November 30, 2015
By Lynn Burkhead, OutdoorChannel.com
According to crooner Andy Williams and the holiday tune that he popularized many years ago, the upcoming Christmas season is the most wonderful time of the year.
And while I'm certainly not disagreeing that the season of good cheer isn't one of the year's best times, don't tell that to a serious deer hunter.
Because for just about any whitetail hunter, the most wonderful time of the year is the rut, the annual chasing madness that comes when the yearly white-tailed deer breeding frenzy arrives on the scene.
Just ask a variety of Outdoor Channel hunting personalities and television show hosts, all of which talk about their favorite rut hunting encounters with a far away gleam in their eyes.
Take David Holder, a co-host for the Golden Moose Award winning Raised Hunting program, for instance.
Holder doesn't have to think back very far to find one of his favorite memory because it happened recently. And thanks to the rut, he was able to tag a good-size Midwestern whitetail even though he had to wait to do it.
"All-time favorite rut encounters?," said Holder. "The truth is that there are too many to count.
"So let's go with my experience a couple of days ago in Kansas when I hit the horns (and rattled) as a big buck headed straight away (from me) down a waterway at 150 yards," he added.
"Why did he head away and I did not get a shot? Because my cameraman said we didn't have enough light (yet in the camera lens) to shoot!"
End of story, right?
Not exactly, said Holder, thanks to the magic of the rut and the available light that was improving a bit in the camera lens.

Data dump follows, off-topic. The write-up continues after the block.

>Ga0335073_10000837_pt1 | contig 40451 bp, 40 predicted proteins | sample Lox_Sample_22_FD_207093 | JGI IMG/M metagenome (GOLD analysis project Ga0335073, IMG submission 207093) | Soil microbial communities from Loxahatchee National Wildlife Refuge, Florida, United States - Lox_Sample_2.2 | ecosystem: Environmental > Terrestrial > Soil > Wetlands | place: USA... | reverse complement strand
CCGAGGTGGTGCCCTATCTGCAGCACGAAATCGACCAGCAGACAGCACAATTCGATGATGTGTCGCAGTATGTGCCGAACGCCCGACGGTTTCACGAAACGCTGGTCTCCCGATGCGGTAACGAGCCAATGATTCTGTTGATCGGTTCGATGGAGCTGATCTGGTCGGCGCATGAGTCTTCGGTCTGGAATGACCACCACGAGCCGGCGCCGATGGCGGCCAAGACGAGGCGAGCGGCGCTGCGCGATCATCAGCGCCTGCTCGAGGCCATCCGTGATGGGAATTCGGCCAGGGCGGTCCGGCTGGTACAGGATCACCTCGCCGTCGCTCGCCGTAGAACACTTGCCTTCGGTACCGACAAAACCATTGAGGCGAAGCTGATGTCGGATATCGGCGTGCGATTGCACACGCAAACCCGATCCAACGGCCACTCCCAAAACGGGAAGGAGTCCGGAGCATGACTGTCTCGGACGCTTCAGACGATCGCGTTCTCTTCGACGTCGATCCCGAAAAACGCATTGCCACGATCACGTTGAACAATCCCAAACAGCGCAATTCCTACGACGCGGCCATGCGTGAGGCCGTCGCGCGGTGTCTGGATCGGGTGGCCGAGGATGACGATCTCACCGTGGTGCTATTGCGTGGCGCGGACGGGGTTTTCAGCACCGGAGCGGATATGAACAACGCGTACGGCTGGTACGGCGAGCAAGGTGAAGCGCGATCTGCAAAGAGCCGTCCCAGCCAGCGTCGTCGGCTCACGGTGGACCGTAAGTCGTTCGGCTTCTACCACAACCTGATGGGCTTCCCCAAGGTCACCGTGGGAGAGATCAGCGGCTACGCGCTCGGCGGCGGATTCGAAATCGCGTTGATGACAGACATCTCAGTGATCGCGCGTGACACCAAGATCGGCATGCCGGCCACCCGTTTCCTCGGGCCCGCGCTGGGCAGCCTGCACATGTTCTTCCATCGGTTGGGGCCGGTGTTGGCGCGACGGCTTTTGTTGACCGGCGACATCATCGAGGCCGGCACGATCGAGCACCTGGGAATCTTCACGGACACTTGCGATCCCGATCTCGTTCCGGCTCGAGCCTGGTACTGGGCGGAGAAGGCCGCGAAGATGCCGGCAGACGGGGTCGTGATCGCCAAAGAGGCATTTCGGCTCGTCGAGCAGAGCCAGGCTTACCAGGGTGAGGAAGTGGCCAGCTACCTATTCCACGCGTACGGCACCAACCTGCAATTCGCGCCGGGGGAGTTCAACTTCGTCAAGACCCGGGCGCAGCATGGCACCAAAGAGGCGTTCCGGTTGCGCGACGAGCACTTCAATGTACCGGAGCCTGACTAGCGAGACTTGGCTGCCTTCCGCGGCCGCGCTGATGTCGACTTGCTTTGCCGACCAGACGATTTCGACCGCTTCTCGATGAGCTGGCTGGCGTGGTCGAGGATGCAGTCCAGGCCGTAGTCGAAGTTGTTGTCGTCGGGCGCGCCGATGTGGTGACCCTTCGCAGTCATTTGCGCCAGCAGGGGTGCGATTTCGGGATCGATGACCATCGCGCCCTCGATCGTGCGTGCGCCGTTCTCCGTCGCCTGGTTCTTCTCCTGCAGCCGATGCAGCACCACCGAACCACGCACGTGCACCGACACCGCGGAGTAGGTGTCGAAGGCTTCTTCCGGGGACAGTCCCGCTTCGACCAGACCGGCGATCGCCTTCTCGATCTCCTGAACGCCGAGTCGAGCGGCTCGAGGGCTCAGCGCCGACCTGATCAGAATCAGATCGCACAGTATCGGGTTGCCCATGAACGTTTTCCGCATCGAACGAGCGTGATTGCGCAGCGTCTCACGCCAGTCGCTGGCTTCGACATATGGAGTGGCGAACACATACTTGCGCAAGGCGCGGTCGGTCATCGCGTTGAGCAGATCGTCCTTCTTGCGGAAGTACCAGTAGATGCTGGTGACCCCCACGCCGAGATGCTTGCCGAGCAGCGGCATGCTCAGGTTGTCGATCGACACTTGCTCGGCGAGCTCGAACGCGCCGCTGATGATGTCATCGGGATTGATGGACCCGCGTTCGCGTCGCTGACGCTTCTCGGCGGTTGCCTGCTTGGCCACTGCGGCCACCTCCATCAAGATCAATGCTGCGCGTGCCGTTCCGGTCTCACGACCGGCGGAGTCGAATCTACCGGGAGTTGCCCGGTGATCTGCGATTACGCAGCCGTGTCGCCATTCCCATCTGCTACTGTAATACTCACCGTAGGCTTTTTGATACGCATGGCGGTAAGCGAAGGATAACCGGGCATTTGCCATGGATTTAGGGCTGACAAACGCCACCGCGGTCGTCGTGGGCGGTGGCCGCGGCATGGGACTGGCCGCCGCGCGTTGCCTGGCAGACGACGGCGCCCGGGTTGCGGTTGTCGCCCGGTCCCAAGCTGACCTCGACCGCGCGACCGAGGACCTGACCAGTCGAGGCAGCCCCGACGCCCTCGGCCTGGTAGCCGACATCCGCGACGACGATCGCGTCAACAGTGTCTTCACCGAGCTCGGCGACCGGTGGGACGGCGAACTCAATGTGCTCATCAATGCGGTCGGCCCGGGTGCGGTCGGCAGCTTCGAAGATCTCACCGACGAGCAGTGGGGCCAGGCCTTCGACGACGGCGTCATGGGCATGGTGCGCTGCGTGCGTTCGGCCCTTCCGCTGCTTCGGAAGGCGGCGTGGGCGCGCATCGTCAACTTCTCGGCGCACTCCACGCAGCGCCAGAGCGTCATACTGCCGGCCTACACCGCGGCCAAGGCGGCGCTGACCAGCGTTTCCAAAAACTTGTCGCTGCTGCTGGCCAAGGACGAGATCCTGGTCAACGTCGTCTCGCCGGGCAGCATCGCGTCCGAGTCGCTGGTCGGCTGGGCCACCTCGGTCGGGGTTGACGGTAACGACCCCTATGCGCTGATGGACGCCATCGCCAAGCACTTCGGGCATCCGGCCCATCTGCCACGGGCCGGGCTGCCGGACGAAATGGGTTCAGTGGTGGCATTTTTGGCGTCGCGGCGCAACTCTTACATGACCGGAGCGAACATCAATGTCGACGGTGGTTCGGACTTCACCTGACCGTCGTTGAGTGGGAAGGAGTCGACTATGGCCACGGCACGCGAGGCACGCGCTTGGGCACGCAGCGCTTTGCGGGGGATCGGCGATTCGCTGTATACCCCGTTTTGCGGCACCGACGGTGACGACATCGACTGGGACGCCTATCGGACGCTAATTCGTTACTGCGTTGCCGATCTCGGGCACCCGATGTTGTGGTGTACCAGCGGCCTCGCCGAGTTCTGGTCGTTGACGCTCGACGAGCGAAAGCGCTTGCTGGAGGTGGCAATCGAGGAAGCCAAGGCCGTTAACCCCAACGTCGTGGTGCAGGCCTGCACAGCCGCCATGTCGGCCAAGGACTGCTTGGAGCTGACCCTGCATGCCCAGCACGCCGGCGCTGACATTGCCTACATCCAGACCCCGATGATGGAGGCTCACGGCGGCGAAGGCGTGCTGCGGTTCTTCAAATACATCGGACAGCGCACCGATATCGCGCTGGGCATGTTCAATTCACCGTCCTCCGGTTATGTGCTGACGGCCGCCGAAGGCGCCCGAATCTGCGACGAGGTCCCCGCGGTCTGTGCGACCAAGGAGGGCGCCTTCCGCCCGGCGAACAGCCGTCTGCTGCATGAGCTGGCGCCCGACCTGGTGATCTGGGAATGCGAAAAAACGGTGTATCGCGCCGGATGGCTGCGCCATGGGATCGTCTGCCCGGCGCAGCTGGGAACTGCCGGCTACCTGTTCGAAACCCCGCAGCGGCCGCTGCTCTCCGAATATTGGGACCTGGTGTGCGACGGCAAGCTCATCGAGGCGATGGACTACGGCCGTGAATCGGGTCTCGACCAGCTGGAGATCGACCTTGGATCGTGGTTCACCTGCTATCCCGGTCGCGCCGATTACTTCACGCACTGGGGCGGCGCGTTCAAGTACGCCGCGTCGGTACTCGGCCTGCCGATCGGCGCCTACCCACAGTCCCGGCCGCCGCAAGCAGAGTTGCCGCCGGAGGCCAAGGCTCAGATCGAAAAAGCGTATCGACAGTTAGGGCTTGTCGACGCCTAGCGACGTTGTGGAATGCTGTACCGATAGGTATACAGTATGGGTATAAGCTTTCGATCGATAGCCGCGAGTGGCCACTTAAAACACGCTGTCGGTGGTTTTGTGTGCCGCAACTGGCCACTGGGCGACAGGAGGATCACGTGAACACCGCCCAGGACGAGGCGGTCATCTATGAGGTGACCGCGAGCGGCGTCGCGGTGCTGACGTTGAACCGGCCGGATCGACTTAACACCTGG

"When the buck sauntered out to about 200 yards, my cameraman said 'I think we could shoot now, (there's enough light).' So I grabbed the antlers again and whacked them together (pretty) good."
What happened next?
"Less than five minutes later, the buck was standing less than three steps from the base of the ladder (stand I was in). With a well-placed Gold Tip arrow, I had my first Pope & Young whitetail from Kansas, a buck that scores 141 inches and change."
For Heartland Bowhunter co-host Michael Hunsucker, a similar story of frustration and eventual redemption makes up his own favored rut hunting encounter from several years ago.
"One of my all time favorite rut encounters was when I was hunting in Iowa several years ago," recalled Hunsucker. "It was the last day of a long seven-day hunt. There had been lots of time spent in the stand and yet there had hardly been any mature buck sightings."
That's where fate – and an out-of-luck song dog – intervened and turned a bad hunt into a good one in zero-to-60 fashion.
"Out of frustration, I decided to shoot a coyote that was cruising through those hardwood bottoms in the late morning (timeframe)," said Hunsucker. "Not 30 minutes later, I look over my shoulder and coming down the same trail is a big mature 10-point buck."
What happened next?
"I watched him walk the trail cautiously, smelling every step of the way, trying to pick up a hot doe," said Hunsucker. "He followed the trail all the way to (the place) where I had shot the coyote and then he stopped to smell the bloody arrow, offering me a perfect broadside shot (opportunity).
Hunsucker was able to make a good double lung hit with the buck only going about 80 yards before piling up in the timber.
Major League Fishing and Bassmaster Elite Series pro Brent Chapman is no stranger to the glories of the rut in his home state of Kansas, having arrowed several really good bucks in past Novembers on the farm that he partially owns.
But he admits that none of those bucks, as good as they are in the 150s and 160s, hold a candle to the giant buck a friend of his has chased the past couple of Novembers.
"I've got a really good buddy that has a farm in a part of Kansas well known for really big deer," said Chapman. "He had a couple of chances last year at a buck that would score well in excess of 200 inches, but it didn't work out in either instance.